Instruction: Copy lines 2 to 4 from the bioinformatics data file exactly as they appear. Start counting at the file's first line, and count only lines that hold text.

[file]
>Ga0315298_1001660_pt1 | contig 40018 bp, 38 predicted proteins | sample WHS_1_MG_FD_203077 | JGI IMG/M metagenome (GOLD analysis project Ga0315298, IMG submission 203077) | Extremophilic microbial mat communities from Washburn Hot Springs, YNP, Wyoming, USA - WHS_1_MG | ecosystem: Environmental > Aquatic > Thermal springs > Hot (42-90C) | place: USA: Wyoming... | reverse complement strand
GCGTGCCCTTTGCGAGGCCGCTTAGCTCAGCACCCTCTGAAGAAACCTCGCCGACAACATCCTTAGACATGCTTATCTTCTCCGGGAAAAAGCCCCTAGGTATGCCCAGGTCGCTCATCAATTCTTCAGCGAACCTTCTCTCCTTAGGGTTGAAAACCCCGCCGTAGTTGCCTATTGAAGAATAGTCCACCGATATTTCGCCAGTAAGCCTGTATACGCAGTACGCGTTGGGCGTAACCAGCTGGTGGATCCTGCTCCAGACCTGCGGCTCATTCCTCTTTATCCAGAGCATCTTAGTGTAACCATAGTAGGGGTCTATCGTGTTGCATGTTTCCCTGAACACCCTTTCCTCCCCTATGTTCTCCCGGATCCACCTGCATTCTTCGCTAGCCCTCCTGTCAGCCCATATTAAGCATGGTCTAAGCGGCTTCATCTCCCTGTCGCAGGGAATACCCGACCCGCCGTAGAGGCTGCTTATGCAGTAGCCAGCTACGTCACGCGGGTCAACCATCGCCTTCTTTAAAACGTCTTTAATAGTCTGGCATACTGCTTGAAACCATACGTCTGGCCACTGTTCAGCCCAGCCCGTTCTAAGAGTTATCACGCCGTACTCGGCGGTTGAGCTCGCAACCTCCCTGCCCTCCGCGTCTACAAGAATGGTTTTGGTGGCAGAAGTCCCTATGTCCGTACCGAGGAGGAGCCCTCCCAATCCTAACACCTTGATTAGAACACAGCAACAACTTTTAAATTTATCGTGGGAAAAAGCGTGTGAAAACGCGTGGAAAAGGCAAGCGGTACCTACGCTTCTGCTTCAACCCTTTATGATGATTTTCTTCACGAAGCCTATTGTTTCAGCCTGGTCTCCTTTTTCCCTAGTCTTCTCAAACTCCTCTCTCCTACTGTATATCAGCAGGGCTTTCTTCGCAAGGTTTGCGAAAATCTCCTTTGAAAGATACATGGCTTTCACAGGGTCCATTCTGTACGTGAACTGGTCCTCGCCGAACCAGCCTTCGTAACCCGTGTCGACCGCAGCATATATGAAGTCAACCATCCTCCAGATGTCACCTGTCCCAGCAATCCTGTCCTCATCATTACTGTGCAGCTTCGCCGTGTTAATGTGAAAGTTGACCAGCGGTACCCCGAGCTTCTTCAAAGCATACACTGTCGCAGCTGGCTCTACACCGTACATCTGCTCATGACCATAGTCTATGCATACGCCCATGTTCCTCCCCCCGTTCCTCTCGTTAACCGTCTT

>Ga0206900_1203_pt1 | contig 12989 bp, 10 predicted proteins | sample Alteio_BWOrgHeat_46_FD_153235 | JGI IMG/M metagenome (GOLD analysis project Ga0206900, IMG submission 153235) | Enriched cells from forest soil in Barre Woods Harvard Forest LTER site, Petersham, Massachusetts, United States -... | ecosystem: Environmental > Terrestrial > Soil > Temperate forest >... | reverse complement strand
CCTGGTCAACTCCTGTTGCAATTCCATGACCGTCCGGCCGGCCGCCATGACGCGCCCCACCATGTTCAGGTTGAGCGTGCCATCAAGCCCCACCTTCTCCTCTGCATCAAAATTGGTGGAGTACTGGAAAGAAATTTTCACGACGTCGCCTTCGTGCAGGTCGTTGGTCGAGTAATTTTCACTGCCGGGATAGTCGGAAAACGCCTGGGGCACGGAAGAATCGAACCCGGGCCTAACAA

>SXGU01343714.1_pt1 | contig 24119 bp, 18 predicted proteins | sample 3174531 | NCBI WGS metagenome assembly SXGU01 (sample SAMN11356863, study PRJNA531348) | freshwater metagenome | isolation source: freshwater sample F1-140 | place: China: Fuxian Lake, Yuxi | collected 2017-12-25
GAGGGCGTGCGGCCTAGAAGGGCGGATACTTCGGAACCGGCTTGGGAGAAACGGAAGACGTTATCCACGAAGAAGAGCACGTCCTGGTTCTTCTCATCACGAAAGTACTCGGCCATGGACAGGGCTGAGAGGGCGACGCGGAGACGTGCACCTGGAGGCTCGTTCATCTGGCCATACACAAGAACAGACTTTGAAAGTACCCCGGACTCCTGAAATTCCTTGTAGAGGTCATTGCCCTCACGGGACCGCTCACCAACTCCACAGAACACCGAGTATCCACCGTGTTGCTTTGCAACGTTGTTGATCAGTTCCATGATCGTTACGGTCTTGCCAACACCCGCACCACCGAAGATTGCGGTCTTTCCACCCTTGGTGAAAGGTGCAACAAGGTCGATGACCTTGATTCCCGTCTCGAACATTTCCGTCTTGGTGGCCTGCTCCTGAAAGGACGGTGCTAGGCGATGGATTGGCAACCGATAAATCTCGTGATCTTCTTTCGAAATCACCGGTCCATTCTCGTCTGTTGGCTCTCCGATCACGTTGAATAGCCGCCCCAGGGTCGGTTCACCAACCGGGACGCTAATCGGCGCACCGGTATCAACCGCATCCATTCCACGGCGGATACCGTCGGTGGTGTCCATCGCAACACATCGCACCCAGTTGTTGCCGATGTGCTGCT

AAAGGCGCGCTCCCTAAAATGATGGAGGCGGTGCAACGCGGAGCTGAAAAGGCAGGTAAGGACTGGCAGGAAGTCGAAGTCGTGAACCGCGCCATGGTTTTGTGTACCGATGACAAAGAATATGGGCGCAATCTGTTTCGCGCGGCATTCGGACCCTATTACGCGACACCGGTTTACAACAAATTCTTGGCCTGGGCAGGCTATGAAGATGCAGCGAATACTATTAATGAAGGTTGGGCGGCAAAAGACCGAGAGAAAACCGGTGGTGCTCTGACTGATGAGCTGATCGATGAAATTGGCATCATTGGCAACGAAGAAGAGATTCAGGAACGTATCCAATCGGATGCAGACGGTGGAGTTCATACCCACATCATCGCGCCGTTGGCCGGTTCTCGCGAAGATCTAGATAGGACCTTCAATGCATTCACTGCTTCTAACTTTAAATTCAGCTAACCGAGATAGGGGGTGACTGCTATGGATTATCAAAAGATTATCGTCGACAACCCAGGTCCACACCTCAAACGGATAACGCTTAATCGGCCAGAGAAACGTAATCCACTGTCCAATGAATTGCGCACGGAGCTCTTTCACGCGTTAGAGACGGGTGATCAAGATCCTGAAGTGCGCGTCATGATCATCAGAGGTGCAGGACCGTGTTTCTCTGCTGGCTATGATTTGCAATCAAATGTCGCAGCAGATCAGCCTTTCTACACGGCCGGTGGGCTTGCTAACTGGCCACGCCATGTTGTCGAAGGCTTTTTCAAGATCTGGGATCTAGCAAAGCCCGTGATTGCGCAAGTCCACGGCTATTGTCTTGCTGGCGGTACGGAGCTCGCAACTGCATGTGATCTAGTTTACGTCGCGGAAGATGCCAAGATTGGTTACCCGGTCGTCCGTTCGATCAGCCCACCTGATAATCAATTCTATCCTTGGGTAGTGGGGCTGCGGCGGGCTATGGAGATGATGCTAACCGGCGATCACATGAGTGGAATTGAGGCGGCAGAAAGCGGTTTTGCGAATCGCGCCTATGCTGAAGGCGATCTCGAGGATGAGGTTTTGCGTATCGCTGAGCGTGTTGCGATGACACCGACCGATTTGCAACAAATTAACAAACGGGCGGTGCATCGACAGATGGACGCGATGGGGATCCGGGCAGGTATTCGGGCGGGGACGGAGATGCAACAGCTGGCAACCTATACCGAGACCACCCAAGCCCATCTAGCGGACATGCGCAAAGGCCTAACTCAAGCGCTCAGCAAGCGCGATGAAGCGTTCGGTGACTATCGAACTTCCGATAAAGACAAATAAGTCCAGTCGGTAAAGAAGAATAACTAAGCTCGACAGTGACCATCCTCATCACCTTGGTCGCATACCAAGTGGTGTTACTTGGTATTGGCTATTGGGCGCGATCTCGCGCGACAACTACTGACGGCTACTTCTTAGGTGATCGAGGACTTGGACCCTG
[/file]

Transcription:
GCGTGCCCTTTGCGAGGCCGCTTAGCTCAGCACCCTCTGAAGAAACCTCGCCGACAACATCCTTAGACATGCTTATCTTCTCCGGGAAAAAGCCCCTAGGTATGCCCAGGTCGCTCATCAATTCTTCAGCGAACCTTCTCTCCTTAGGGTTGAAAACCCCGCCGTAGTTGCCTATTGAAGAATAGTCCACCGATATTTCGCCAGTAAGCCTGTATACGCAGTACGCGTTGGGCGTAACCAGCTGGTGGATCCTGCTCCAGACCTGCGGCTCATTCCTCTTTATCCAGAGCATCTTAGTGTAACCATAGTAGGGGTCTATCGTGTTGCATGTTTCCCTGAACACCCTTTCCTCCCCTATGTTCTCCCGGATCCACCTGCATTCTTCGCTAGCCCTCCTGTCAGCCCATATTAAGCATGGTCTAAGCGGCTTCATCTCCCTGTCGCAGGGAATACCCGACCCGCCGTAGAGGCTGCTTATGCAGTAGCCAGCTACGTCACGCGGGTCAACCATCGCCTTCTTTAAAACGTCTTTAATAGTCTGGCATACTGCTTGAAACCATACGTCTGGCCACTGTTCAGCCCAGCCCGTTCTAAGAGTTATCACGCCGTACTCGGCGGTTGAGCTCGCAACCTCCCTGCCCTCCGCGTCTACAAGAATGGTTTTGGTGGCAGAAGTCCCTATGTCCGTACCGAGGAGGAGCCCTCCCAATCCTAACACCTTGATTAGAACACAGCAACAACTTTTAAATTTATCGTGGGAAAAAGCGTGTGAAAACGCGTGGAAAAGGCAAGCGGTACCTACGCTTCTGCTTCAACCCTTTATGATGATTTTCTTCACGAAGCCTATTGTTTCAGCCTGGTCTCCTTTTTCCCTAGTCTTCTCAAACTCCTCTCTCCTACTGTATATCAGCAGGGCTTTCTTCGCAAGGTTTGCGAAAATCTCCTTTGAAAGATACATGGCTTTCACAGGGTCCATTCTGTACGTGAACTGGTCCTCGCCGAACCAGCCTTCGTAACCCGTGTCGACCGCAGCATATATGAAGTCAACCATCCTCCAGATGTCACCTGTCCCAGCAATCCTGTCCTCATCATTACTGTGCAGCTTCGCCGTGTTAATGTGAAAGTTGACCAGCGGTACCCCGAGCTTCTTCAAAGCATACACTGTCGCAGCTGGCTCTACACCGTACATCTGCTCATGACCATAGTCTATGCATACGCCCATGTTCCTCCCCCCGTTCCTCTCGTTAACCGTCTT

>Ga0206900_1203_pt1 | contig 12989 bp, 10 predicted proteins | sample Alteio_BWOrgHeat_46_FD_153235 | JGI IMG/M metagenome (GOLD analysis project Ga0206900, IMG submission 153235) | Enriched cells from forest soil in Barre Woods Harvard Forest LTER site, Petersham, Massachusetts, United States -... | ecosystem: Environmental > Terrestrial > Soil > Temperate forest >... | reverse complement strand
CCTGGTCAACTCCTGTTGCAATTCCATGACCGTCCGGCCGGCCGCCATGACGCGCCCCACCATGTTCAGGTTGAGCGTGCCATCAAGCCCCACCTTCTCCTCTGCATCAAAATTGGTGGAGTACTGGAAAGAAATTTTCACGACGTCGCCTTCGTGCAGGTCGTTGGTCGAGTAATTTTCACTGCCGGGATAGTCGGAAAACGCCTGGGGCACGGAAGAATCGAACCCGGGCCTAACAA